When President Donald Trump announced new tariffs on Mexican goods this week, he delivered the latest blow in a war he’s waged on automakers since before he was elected. It’s not a given he’ll follow through on the threat, or that he’ll implement other tariffs he’s dangled over cars coming into the country from Europe and Japan. The US and Mexico could also reach a deal before they go into effect on June 10th. But as he continues to escalate his fight against foreign-made cars, some experts think the US will move closer to another recession.
The tariffs are on “all goods” coming to the US from Mexico, but they’d likely hit the auto industry hard. If they escalate to the 25 percent cap Trump proposed, and the automakers absorb the entire cost so as not to pass it onto consumers, it could cost General Motors (GM) $6.3 billion, Fiat Chrysler Automobiles (FCA) $4.8 billion, and Ford $3.3 billion, according to a Deutsche Bank estimate. While it’s unlikely that automakers will eat the entire cost, the figures help explain what’s at stake. By the end of Friday, the threat of the tariffs alone had already wiped out about $17 billion of market value from the world’s biggest automakers.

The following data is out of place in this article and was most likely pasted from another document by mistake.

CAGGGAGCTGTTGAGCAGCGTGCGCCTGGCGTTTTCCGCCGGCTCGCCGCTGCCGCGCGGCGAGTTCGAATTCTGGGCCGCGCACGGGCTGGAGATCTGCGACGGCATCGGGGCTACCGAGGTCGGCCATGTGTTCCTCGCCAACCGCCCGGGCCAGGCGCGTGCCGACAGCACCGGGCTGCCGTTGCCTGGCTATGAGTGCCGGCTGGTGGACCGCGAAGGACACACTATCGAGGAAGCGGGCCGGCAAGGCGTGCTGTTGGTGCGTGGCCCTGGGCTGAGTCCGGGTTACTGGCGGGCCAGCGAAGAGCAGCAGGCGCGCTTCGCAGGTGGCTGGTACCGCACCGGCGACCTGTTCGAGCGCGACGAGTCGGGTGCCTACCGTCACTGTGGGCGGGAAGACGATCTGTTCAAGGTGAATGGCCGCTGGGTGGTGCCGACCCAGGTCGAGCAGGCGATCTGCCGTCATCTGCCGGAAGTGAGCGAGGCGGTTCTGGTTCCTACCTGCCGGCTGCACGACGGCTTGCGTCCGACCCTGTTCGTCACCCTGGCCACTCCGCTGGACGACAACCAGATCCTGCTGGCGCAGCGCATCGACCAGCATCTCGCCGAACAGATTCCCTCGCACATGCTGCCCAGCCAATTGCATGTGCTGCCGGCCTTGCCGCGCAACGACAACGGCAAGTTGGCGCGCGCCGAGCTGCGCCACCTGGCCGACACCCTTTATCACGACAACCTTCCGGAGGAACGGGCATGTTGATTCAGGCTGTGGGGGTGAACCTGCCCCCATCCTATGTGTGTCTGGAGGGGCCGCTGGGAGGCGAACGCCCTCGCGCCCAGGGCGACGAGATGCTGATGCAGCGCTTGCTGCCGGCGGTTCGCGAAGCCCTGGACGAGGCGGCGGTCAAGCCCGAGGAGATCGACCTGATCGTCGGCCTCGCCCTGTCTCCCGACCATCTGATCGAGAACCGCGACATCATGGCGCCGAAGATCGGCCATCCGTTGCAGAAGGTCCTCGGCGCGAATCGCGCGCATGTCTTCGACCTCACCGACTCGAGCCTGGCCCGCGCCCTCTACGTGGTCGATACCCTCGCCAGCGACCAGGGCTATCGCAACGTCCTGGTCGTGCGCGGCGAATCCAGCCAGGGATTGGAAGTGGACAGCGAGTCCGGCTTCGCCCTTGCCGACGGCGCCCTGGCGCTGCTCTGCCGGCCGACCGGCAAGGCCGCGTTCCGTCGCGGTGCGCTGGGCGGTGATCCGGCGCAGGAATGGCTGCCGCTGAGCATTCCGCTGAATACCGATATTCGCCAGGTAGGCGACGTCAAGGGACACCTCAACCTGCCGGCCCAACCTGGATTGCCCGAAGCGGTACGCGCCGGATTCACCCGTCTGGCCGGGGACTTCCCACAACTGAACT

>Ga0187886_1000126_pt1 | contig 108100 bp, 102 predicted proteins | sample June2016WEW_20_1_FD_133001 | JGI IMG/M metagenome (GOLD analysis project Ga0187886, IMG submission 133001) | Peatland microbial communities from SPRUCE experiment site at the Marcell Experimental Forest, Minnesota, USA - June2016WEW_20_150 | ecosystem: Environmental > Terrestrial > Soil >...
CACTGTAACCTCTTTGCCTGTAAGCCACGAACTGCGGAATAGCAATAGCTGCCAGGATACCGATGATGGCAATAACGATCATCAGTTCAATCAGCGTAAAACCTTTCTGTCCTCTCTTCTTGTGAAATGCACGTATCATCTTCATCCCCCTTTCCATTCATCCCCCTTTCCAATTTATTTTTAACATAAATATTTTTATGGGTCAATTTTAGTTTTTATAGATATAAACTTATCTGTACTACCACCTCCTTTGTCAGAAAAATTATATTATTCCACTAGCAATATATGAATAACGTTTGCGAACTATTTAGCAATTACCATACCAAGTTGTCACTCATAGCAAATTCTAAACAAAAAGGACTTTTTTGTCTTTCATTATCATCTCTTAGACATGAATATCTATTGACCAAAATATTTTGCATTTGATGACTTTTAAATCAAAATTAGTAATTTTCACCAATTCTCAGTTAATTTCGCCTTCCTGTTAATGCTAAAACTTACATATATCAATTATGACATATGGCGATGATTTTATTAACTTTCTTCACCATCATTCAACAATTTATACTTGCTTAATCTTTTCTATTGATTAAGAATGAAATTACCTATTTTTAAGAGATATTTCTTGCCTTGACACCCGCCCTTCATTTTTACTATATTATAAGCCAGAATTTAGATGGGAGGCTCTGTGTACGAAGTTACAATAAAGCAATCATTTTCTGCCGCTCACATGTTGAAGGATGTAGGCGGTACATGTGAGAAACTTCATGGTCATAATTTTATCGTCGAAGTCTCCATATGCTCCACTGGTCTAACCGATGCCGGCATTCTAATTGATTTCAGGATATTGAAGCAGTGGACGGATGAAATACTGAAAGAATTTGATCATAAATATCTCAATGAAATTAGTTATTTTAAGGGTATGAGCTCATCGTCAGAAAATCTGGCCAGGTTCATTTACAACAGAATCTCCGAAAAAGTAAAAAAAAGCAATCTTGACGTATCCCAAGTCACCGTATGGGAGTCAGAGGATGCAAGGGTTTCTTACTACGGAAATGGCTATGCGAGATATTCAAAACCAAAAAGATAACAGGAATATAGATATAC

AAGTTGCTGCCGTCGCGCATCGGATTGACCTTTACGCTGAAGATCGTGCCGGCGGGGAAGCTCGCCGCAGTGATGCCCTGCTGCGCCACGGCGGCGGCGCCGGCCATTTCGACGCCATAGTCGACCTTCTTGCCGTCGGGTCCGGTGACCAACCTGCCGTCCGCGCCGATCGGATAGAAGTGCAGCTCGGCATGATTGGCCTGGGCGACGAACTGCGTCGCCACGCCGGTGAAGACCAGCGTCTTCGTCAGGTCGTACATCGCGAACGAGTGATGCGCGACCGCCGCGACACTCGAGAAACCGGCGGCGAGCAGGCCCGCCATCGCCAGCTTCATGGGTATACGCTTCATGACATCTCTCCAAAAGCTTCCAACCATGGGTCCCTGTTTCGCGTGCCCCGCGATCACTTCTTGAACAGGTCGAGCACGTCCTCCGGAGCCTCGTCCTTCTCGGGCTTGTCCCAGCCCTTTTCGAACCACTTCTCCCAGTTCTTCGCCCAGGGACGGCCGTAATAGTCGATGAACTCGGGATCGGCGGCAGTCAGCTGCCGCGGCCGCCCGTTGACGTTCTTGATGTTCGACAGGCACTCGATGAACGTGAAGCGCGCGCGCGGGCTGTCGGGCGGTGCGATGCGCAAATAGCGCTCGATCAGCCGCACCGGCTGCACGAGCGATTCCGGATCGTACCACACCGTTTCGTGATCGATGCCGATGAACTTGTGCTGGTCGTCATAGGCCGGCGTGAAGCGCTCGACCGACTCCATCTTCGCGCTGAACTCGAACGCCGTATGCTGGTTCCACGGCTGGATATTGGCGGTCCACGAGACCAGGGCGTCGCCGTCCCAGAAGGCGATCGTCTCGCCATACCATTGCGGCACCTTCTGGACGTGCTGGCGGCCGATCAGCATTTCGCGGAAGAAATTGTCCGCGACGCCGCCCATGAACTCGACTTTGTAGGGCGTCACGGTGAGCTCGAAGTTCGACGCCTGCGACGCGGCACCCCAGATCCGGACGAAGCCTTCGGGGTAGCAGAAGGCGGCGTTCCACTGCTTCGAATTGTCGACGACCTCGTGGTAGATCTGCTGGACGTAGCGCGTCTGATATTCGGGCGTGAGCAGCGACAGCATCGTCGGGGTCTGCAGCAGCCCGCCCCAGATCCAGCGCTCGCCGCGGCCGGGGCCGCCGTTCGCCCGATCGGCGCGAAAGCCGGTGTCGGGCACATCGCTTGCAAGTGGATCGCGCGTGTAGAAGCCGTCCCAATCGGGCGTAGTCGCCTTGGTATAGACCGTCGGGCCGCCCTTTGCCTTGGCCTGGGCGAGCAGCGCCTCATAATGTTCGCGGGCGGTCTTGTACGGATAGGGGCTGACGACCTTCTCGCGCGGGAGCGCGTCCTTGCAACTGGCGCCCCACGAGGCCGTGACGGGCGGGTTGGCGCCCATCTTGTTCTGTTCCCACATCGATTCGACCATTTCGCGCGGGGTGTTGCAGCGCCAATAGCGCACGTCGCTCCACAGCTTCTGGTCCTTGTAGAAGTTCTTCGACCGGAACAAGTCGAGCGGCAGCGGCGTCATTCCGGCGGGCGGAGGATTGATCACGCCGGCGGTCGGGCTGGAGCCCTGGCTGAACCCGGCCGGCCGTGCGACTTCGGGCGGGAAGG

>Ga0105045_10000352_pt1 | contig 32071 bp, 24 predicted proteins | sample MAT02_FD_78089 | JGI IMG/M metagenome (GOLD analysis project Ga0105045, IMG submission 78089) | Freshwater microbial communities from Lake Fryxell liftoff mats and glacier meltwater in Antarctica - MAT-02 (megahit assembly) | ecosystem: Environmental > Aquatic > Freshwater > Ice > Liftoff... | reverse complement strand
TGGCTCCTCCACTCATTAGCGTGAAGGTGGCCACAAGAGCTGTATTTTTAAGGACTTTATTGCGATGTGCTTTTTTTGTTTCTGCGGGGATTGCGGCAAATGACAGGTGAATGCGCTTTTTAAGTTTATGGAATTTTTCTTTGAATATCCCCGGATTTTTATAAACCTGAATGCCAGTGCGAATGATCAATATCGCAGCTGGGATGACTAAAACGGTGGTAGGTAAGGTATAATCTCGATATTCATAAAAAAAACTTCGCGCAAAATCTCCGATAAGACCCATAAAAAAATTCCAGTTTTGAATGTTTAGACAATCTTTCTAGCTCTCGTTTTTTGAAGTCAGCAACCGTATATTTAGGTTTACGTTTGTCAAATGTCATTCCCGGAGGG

Many of those automakers assemble cars in Mexico to be sold in the US, or build cars using a mix of Mexican-made parts. In 2018, Mexico exported $93 billion in vehicles and parts to the US. Major foreign automakers like Audi, Toyota, Nissan, Honda, and Mazda assemble cars in Mexico, many of which are destined for sale in the US. A number of top-tier suppliers like Denso are also located in the country.
But those “big three” American automakers might be most at risk. More than a quarter of GM’s domestic Chevy and GMC brand sales in 2018 were from vehicles assembled in Mexico, according to Cox Automotive. And almost 40 percent of Ram trucks sold by FCA were built in Mexico. Ford is less exposed by comparison, but about 10 percent of its total US sales come from Mexican imports.
The tariffs put automakers in a tough spot: either they absorb the added cost or they pass it on to their customers, says Michelle Krebs, an executive analyst at Cox Automotive’s Autotrader. Since profit margins are already thin in the auto industry, it’s unlikely they’ll eat the full cost if the tariffs go into effect, and especially if they rise. That likely means that the prices of cars will go up, and sales could go down.
GM, FCA, and Ford all declined to comment, instead referring to trade groups like the Auto Alliance and the American Automotive Policy Council.